Despite the Mueller findings that no American conspired with Russia to affect the outcome of the election, Schiff, in particular, has said he sees “ample evidence of collusion in plain sight” and that “In fact, every act that I’ve pointed to as evidence of collusion has now been borne out by the report.”

Covering Schiff’s interview Sunday with ABC’s “This Week,” Politico reported, “Schiff, the chairman of the House Intelligence Committee, has been the subject of frequent attacks by President Donald Trump and his supporters for insisting that the Trump campaign acted inappropriately during the 2016 election season by working with Russians who wished to see Trump elected.”

Some have argued that Schiff has never presented the evidence he has claimed to have for more than 18 months of “collusion” between the Trump campaign and Russians.  On March 28, Rolling Stone Ryan Bort presented what he considered to be Schiff’s “evidence” of Trump’s wrongdoing when Schiff responded to House Intel Committee Republicans’ demand that he resign his chairmanship.

Continued Bort, in his own words, “In other words, Special Counsel Mueller’s inability to prove a criminal conspiracy between the Trump campaign and the Russian government in no way ‘exonerates’ the president of any wrongdoing. The president’s wrongdoing has already been proven. A four-page letter to Congress written by an attorney general Trump appointed because his first attorney general wouldn’t do enough to undercut the investigation doesn’t nullify any of the examples Schiff listed on Thursday.”

“Why did they launch this investigation into Donald Trump in the first place…?” Bartiromo asked Issa.

In response, Issa said, “The continued investigations by Congress are, in fact, a cover-up of the initial wrongdoing, and that’s what Jerry Nadler’s doing; that’s what Elijah Cummings is doing; and certainly, that’s what Adam Schiff — who if you remember, he claimed he had the goods for this criminal activity, but now that the special prosecutor has said it isn’t there, suddenly he’s not willing to show us or talk any longer about how he knew the president was guilty of treason…now the accusers, including Adam Schiff, want to go on to, ‘Well, if he’s not guilty of this, he must be guilty of something.'”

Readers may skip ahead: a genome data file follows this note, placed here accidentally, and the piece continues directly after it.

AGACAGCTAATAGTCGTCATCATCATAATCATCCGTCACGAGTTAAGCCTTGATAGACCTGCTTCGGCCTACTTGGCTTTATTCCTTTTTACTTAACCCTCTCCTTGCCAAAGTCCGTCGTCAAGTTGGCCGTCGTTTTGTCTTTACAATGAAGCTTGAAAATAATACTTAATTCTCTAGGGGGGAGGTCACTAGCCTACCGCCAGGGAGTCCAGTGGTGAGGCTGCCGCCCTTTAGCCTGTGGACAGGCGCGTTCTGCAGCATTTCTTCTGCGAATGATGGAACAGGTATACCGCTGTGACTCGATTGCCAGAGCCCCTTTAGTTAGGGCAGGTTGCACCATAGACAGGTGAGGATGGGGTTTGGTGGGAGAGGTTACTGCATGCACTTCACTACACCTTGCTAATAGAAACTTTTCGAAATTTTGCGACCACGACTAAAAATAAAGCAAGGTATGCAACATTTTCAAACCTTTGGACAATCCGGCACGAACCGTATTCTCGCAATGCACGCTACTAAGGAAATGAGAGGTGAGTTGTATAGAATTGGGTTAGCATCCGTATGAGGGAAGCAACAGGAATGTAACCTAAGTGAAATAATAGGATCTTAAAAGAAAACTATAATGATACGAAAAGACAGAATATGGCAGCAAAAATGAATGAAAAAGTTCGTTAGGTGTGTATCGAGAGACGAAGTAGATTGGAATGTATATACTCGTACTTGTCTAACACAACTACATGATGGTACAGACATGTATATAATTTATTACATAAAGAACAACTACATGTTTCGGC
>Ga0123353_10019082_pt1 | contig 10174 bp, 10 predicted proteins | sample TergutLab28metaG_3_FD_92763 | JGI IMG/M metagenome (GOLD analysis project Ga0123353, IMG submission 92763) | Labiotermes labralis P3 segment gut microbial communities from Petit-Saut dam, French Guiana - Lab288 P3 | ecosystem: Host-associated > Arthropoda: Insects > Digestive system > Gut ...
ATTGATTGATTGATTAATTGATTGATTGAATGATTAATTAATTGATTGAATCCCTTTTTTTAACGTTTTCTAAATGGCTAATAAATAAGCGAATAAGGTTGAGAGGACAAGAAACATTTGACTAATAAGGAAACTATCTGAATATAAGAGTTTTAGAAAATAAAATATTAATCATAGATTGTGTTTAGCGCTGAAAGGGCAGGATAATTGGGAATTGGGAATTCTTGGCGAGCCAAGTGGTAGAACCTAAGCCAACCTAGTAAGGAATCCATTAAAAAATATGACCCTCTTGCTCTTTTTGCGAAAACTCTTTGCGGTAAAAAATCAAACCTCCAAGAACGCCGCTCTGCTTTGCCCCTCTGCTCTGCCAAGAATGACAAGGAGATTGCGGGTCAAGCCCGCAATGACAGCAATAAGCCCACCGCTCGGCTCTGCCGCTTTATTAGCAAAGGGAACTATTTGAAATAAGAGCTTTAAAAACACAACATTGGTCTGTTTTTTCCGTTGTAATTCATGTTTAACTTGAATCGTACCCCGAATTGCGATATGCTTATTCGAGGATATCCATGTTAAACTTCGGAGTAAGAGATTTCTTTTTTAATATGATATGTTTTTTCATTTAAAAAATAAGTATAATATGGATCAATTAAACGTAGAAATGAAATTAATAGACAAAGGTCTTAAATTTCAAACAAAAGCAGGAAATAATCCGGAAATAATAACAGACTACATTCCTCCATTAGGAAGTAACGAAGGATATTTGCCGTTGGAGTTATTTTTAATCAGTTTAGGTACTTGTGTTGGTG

“But that’s not right,” Bartiromo responded. “How do you go parading around with your title, former head of the CIA, like John Brenan did; Clapper, NSA, like James Clapper did; Adam Schiff, head of the Intel Committee and say all those things when you don’t have anything to base it on?”

“Well, I think they play the odds.  Most special prosecutors get something, and I think they thought there was a 90% chance that he’d have something, and so they said it was there, and when it came up short, completely zero, they were caught flat-footed, and that’s the reason, having tried the president for treason and found him not guilty, they now want to get him for shoplifting and execute him anyway.”

 

 

 

Leave a Reply

Your email address will not be published.

This site uses Akismet to reduce spam. Learn how your comment data is processed.